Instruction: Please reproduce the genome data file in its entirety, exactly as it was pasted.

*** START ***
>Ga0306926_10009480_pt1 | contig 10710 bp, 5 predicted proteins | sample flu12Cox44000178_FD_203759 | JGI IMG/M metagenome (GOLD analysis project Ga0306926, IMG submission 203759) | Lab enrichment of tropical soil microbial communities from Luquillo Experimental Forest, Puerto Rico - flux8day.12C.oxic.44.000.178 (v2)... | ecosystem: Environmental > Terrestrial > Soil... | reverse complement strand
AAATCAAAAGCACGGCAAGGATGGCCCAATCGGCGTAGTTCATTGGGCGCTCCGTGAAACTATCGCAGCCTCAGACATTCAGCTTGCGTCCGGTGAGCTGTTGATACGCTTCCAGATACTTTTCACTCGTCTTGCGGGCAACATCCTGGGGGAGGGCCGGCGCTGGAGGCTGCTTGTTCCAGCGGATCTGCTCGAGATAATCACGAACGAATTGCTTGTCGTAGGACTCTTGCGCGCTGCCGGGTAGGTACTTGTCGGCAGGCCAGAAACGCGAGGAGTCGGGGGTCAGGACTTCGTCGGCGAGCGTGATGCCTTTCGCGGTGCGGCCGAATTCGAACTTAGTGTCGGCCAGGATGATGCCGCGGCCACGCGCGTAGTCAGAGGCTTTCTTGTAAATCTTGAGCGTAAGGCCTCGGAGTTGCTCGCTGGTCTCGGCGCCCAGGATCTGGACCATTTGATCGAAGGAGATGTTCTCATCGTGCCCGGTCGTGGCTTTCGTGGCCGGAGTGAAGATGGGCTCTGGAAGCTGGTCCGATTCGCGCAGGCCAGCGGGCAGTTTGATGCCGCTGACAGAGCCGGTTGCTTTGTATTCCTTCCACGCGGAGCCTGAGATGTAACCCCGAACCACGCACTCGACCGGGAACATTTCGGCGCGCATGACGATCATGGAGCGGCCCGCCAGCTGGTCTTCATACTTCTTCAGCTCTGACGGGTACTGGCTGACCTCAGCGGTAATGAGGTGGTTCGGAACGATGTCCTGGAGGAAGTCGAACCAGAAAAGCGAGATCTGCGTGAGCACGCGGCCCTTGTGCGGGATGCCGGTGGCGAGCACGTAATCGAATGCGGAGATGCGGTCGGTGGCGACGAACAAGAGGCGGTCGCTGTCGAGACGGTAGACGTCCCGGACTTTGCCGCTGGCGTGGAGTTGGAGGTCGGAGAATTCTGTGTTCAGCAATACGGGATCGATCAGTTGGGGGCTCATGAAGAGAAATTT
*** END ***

>Ga0306926_10009480_pt1 | contig 10710 bp, 5 predicted proteins | sample flu12Cox44000178_FD_203759 | JGI IMG/M metagenome (GOLD analysis project Ga0306926, IMG submission 203759) | Lab enrichment of tropical soil microbial communities from Luquillo Experimental Forest, Puerto Rico - flux8day.12C.oxic.44.000.178 (v2)... | ecosystem: Environmental > Terrestrial > Soil... | reverse complement strand
AAATCAAAAGCACGGCAAGGATGGCCCAATCGGCGTAGTTCATTGGGCGCTCCGTGAAACTATCGCAGCCTCAGACATTCAGCTTGCGTCCGGTGAGCTGTTGATACGCTTCCAGATACTTTTCACTCGTCTTGCGGGCAACATCCTGGGGGAGGGCCGGCGCTGGAGGCTGCTTGTTCCAGCGGATCTGCTCGAGATAATCACGAACGAATTGCTTGTCGTAGGACTCTTGCGCGCTGCCGGGTAGGTACTTGTCGGCAGGCCAGAAACGCGAGGAGTCGGGGGTCAGGACTTCGTCGGCGAGCGTGATGCCTTTCGCGGTGCGGCCGAATTCGAACTTAGTGTCGGCCAGGATGATGCCGCGGCCACGCGCGTAGTCAGAGGCTTTCTTGTAAATCTTGAGCGTAAGGCCTCGGAGTTGCTCGCTGGTCTCGGCGCCCAGGATCTGGACCATTTGATCGAAGGAGATGTTCTCATCGTGCCCGGTCGTGGCTTTCGTGGCCGGAGTGAAGATGGGCTCTGGAAGCTGGTCCGATTCGCGCAGGCCAGCGGGCAGTTTGATGCCGCTGACAGAGCCGGTTGCTTTGTATTCCTTCCACGCGGAGCCTGAGATGTAACCCCGAACCACGCACTCGACCGGGAACATTTCGGCGCGCATGACGATCATGGAGCGGCCCGCCAGCTGGTCTTCATACTTCTTCAGCTCTGACGGGTACTGGCTGACCTCAGCGGTAATGAGGTGGTTCGGAACGATGTCCTGGAGGAAGTCGAACCAGAAAAGCGAGATCTGCGTGAGCACGCGGCCCTTGTGCGGGATGCCGGTGGCGAGCACGTAATCGAATGCGGAGATGCGGTCGGTGGCGACGAACAAGAGGCGGTCGCTGTCGAGACGGTAGACGTCCCGGACTTTGCCGCTGGCGTGGAGTTGGAGGTCGGAGAATTCTGTGTTCAGCAATACGGGATCGATCAGTTGGGGGCTCATGAAGAGAAATTT